Blue Jays rebuild? Rogers Centre renovations are well underway at least

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The roster makeover has yet to get started, but the Blue Jays home stadium is currently one of Toronto’s biggest construction projects.

A video released by the team on Tuesday offers a detailed and dramatic window into the second phase of the $300-million renovations to the Rogers Centre, an ambitious project due to be completed for the start of the 2024 season.

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Seats in the lower bowl have been removed, many of them to be replaced by premium seating areas that will provide more comfort and better views, but coming at a greater cost for Jays fans.

It’s all part of a rebuild the team is billing as a shift from a stadium to a ballpark for the dome’s primary tenant.

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Part of the pitch to fans — who supported the underachieving team to the tune of more than three million spectators in 2023 — is a lower bowl that will have seats oriented towards the infield, improved sightlines and views closer to the game action. As well, the lower bowl will have what the team describes as “modern-shaped seats” with additional leg room for fans.

“Our goal from the onset of renovations was to transform Rogers Centre from a stadium to a ballpark,” Jays president and CEO Mark Shapiro said when details of the latest phase of the renovation were announced last summer. “By completely rebuilding the 100 level seating bowl, we are introducing an authentic ballpark viewing experience.”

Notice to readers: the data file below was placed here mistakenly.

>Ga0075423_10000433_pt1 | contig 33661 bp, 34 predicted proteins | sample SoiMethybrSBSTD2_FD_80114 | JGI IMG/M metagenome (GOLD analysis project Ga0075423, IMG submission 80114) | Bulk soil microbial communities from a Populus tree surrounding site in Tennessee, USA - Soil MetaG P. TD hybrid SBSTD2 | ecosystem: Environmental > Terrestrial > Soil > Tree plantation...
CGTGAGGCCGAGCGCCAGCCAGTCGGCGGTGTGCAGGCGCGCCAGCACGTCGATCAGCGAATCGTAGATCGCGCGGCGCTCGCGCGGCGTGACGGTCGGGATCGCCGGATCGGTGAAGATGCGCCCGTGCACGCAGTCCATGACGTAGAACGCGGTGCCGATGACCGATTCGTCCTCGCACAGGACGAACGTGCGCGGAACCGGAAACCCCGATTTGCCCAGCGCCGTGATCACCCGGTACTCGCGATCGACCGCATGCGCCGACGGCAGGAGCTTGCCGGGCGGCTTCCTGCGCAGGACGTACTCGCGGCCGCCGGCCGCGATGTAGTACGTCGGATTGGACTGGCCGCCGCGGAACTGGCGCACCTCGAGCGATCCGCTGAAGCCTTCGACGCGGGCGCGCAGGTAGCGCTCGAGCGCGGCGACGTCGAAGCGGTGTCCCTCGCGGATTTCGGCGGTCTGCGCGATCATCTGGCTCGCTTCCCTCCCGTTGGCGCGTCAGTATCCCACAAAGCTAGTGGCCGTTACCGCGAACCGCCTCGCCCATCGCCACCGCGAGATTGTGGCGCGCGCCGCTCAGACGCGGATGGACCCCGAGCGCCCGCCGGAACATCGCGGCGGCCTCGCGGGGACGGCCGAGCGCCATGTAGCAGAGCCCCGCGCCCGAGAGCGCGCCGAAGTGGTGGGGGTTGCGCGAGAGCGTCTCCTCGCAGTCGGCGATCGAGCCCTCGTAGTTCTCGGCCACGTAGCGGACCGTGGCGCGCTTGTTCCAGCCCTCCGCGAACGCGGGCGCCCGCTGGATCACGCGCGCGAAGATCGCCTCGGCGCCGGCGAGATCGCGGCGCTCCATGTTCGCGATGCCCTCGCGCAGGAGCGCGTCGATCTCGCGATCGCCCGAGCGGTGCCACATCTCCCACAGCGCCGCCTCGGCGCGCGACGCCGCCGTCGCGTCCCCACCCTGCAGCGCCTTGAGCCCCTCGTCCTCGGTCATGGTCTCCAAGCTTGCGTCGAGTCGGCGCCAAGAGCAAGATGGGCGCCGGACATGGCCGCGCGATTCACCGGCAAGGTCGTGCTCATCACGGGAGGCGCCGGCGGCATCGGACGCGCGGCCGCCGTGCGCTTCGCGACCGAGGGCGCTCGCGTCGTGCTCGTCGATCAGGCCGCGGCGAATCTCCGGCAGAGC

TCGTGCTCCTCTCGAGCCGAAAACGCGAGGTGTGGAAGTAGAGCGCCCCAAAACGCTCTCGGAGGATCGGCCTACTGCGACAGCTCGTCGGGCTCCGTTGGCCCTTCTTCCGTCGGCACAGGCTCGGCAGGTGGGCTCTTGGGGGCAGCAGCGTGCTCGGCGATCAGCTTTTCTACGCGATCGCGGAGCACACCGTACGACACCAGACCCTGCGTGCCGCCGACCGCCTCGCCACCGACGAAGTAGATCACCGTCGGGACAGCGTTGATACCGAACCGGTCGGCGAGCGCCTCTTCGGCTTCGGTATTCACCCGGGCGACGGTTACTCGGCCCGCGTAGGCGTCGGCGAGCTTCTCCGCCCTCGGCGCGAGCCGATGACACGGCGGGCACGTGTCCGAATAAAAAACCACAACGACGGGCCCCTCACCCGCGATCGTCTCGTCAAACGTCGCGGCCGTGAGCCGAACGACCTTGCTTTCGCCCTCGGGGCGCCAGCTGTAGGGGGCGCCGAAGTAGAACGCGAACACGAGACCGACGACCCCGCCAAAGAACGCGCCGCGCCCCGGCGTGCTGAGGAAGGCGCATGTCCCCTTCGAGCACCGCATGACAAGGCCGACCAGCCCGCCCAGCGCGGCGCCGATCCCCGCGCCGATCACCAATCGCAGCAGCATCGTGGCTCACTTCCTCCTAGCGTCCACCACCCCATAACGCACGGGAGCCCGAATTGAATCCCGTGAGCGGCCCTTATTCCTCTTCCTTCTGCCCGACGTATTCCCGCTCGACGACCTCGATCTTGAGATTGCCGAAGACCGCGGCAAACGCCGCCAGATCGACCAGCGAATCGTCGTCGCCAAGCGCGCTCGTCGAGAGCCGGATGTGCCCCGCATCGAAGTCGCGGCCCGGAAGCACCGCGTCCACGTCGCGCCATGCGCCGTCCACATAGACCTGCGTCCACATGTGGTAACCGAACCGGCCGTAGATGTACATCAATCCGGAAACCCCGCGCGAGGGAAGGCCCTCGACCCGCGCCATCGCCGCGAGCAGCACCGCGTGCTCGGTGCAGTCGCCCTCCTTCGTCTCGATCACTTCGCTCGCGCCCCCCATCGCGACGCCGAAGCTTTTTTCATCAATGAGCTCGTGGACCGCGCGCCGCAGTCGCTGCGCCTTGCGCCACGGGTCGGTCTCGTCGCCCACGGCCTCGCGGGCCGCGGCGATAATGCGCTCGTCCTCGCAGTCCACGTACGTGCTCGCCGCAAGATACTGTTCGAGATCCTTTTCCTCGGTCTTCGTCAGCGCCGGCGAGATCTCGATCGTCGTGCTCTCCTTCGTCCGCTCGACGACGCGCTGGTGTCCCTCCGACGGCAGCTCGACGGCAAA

The current project follows last winter’s overhaul of the 500 level and the creation of a host of modern gathering spaces and bars in the outfield, areas that were a hit throughout the season.

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As the team video unveiled on Tuesday shows, the current project is a mammoth and dramatic one that, when completed, will dramatically change the feel of the downtown dome and in theory make it feel more like a baseball stadium than it ever has in its 35 years.

We apologize, but this video has failed to load.

Construction got an earlier-than-expected start after the Jays’ brisk elimination from the playoffs, getting swept by the Minnesota Twins in a best-of-three series that prevented a post-season home game here.

The project has been massive from the start. To facilitate excavation a temporary bridge was installed over part of the lower seating bowl to accommodate as many as 10 excavators and 344 trucks involved in the demolition and excavation work.

As an indication of how much larger the current project is compared to the initial phase, the team reports that an average of 350 workers have been on site daily, more than three times the size of the phase one demolition.

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A view of construction at Rogers Centre.
A view of construction at Rogers Centre. Toronto Blue Jays

As the video shows, the roof has been opened for part of the work, including on Nov. 9, when a major piece of mechanical equipment was delivered by crane from Bremner Boulevard into Rogers Centre through the opening. The team says that approximately 500 truckloads worth of concrete are expected to be poured to complete the project.

It has been a busy fall to keep the ambitious reno on schedule. Structural demolition of the lower bowl took place from Oct. 13-26, removing more than 29.5 million pounds of materials.

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Field level excavation to accommodate below ground space for the new player facilities — including a rebuilt clubhouse — was done from Oct. 23 to Nov. 6.

To accommodate potential delays should they arise, the Jays will open the 2024 season with a 10-game trip leading to an April 8 home opener at the new-look stadium against the Seattle Mariners.

As for the renovations that matter most? The off-season work of general manager Ross Atkins is expected to heat up in the coming weeks as baseball’s free agency hits full stride at the annual Winter meetings in Nashville in the first week of December.

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